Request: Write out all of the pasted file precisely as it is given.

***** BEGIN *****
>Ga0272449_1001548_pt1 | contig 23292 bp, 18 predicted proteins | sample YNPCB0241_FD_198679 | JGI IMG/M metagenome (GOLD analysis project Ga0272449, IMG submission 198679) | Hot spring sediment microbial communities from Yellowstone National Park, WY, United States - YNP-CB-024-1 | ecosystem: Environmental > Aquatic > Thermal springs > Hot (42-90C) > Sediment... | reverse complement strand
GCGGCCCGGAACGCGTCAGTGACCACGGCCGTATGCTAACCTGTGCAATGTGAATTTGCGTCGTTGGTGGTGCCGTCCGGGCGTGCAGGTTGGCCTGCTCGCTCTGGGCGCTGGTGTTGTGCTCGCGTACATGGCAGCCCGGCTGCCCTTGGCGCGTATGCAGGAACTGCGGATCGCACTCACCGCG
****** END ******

>Ga0272449_1001548_pt1 | contig 23292 bp, 18 predicted proteins | sample YNPCB0241_FD_198679 | JGI IMG/M metagenome (GOLD analysis project Ga0272449, IMG submission 198679) | Hot spring sediment microbial communities from Yellowstone National Park, WY, United States - YNP-CB-024-1 | ecosystem: Environmental > Aquatic > Thermal springs > Hot (42-90C) > Sediment... | reverse complement strand
GCGGCCCGGAACGCGTCAGTGACCACGGCCGTATGCTAACCTGTGCAATGTGAATTTGCGTCGTTGGTGGTGCCGTCCGGGCGTGCAGGTTGGCCTGCTCGCTCTGGGCGCTGGTGTTGTGCTCGCGTACATGGCAGCCCGGCTGCCCTTGGCGCGTATGCAGGAACTGCGGATCGCACTCACCGCG